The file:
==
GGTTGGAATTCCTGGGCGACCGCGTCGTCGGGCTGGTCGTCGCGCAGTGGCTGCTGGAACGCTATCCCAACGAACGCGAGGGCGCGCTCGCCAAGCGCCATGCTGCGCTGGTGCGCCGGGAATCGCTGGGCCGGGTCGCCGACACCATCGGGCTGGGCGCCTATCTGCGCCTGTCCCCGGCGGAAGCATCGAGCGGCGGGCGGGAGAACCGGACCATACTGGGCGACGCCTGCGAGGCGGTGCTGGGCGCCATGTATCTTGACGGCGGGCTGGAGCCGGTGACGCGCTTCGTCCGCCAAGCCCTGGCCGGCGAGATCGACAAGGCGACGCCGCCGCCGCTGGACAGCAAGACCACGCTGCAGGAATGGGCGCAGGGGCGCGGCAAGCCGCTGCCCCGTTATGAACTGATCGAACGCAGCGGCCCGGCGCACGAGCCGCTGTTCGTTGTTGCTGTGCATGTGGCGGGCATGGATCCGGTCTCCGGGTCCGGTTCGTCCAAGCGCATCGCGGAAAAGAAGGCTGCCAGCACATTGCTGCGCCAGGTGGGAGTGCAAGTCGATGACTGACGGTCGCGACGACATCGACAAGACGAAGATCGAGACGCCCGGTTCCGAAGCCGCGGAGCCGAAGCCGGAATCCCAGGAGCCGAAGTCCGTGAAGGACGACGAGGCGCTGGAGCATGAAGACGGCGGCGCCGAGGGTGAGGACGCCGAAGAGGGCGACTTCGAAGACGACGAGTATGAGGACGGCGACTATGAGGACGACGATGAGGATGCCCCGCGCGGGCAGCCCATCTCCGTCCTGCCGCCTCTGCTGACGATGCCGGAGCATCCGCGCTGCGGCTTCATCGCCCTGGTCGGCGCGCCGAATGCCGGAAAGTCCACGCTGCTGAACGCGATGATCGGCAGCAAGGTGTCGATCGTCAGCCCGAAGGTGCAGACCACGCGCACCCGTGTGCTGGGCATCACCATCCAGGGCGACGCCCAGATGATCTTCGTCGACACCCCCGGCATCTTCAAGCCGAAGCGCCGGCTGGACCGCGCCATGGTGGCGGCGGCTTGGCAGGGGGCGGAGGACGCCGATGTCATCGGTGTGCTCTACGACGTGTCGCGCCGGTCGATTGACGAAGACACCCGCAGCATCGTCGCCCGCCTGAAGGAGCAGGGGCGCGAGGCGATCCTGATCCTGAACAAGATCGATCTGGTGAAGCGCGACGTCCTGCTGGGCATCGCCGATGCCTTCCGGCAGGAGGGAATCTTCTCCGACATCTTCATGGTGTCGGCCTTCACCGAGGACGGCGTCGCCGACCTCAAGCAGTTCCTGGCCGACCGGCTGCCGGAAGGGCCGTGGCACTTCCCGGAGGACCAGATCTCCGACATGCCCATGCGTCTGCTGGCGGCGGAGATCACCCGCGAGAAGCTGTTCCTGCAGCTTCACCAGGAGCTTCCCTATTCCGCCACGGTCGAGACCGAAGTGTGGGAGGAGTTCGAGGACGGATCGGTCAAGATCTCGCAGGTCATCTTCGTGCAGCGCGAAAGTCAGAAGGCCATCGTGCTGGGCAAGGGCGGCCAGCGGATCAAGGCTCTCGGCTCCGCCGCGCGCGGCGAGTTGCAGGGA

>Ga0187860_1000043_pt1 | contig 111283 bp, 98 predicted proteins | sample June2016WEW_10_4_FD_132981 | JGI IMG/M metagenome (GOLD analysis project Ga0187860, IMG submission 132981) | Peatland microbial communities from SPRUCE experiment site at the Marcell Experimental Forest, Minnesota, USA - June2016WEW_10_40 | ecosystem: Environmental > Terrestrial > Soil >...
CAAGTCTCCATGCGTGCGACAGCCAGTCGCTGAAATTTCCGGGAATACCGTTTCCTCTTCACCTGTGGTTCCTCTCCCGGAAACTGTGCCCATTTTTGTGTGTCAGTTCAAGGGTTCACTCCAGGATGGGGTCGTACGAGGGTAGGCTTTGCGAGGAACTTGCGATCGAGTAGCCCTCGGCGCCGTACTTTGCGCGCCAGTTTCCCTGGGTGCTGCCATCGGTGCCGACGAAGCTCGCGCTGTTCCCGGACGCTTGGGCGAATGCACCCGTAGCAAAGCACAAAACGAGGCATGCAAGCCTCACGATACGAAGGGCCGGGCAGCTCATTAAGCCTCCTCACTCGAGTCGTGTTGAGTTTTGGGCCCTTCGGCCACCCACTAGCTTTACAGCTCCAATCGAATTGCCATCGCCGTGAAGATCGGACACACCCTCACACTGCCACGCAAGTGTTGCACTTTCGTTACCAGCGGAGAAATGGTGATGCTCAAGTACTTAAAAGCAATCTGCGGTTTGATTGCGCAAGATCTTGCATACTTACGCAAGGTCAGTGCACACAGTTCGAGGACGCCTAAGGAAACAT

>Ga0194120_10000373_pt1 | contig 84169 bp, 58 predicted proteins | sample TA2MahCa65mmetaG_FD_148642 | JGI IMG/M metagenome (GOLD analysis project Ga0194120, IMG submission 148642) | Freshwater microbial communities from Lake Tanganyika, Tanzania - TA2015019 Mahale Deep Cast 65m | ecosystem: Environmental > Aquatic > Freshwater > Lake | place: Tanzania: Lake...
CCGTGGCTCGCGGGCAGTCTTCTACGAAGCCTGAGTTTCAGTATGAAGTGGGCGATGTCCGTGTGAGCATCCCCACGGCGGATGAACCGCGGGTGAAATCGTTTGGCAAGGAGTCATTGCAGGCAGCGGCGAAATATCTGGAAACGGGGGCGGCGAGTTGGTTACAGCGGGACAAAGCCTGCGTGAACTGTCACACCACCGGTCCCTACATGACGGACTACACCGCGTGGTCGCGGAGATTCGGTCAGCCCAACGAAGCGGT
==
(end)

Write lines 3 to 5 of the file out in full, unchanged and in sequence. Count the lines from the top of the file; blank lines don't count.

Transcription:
CAAGTCTCCATGCGTGCGACAGCCAGTCGCTGAAATTTCCGGGAATACCGTTTCCTCTTCACCTGTGGTTCCTCTCCCGGAAACTGTGCCCATTTTTGTGTGTCAGTTCAAGGGTTCACTCCAGGATGGGGTCGTACGAGGGTAGGCTTTGCGAGGAACTTGCGATCGAGTAGCCCTCGGCGCCGTACTTTGCGCGCCAGTTTCCCTGGGTGCTGCCATCGGTGCCGACGAAGCTCGCGCTGTTCCCGGACGCTTGGGCGAATGCACCCGTAGCAAAGCACAAAACGAGGCATGCAAGCCTCACGATACGAAGGGCCGGGCAGCTCATTAAGCCTCCTCACTCGAGTCGTGTTGAGTTTTGGGCCCTTCGGCCACCCACTAGCTTTACAGCTCCAATCGAATTGCCATCGCCGTGAAGATCGGACACACCCTCACACTGCCACGCAAGTGTTGCACTTTCGTTACCAGCGGAGAAATGGTGATGCTCAAGTACTTAAAAGCAATCTGCGGTTTGATTGCGCAAGATCTTGCATACTTACGCAAGGTCAGTGCACACAGTTCGAGGACGCCTAAGGAAACAT

>Ga0194120_10000373_pt1 | contig 84169 bp, 58 predicted proteins | sample TA2MahCa65mmetaG_FD_148642 | JGI IMG/M metagenome (GOLD analysis project Ga0194120, IMG submission 148642) | Freshwater microbial communities from Lake Tanganyika, Tanzania - TA2015019 Mahale Deep Cast 65m | ecosystem: Environmental > Aquatic > Freshwater > Lake | place: Tanzania: Lake...
CCGTGGCTCGCGGGCAGTCTTCTACGAAGCCTGAGTTTCAGTATGAAGTGGGCGATGTCCGTGTGAGCATCCCCACGGCGGATGAACCGCGGGTGAAATCGTTTGGCAAGGAGTCATTGCAGGCAGCGGCGAAATATCTGGAAACGGGGGCGGCGAGTTGGTTACAGCGGGACAAAGCCTGCGTGAACTGTCACACCACCGGTCCCTACATGACGGACTACACCGCGTGGTCGCGGAGATTCGGTCAGCCCAACGAAGCGGT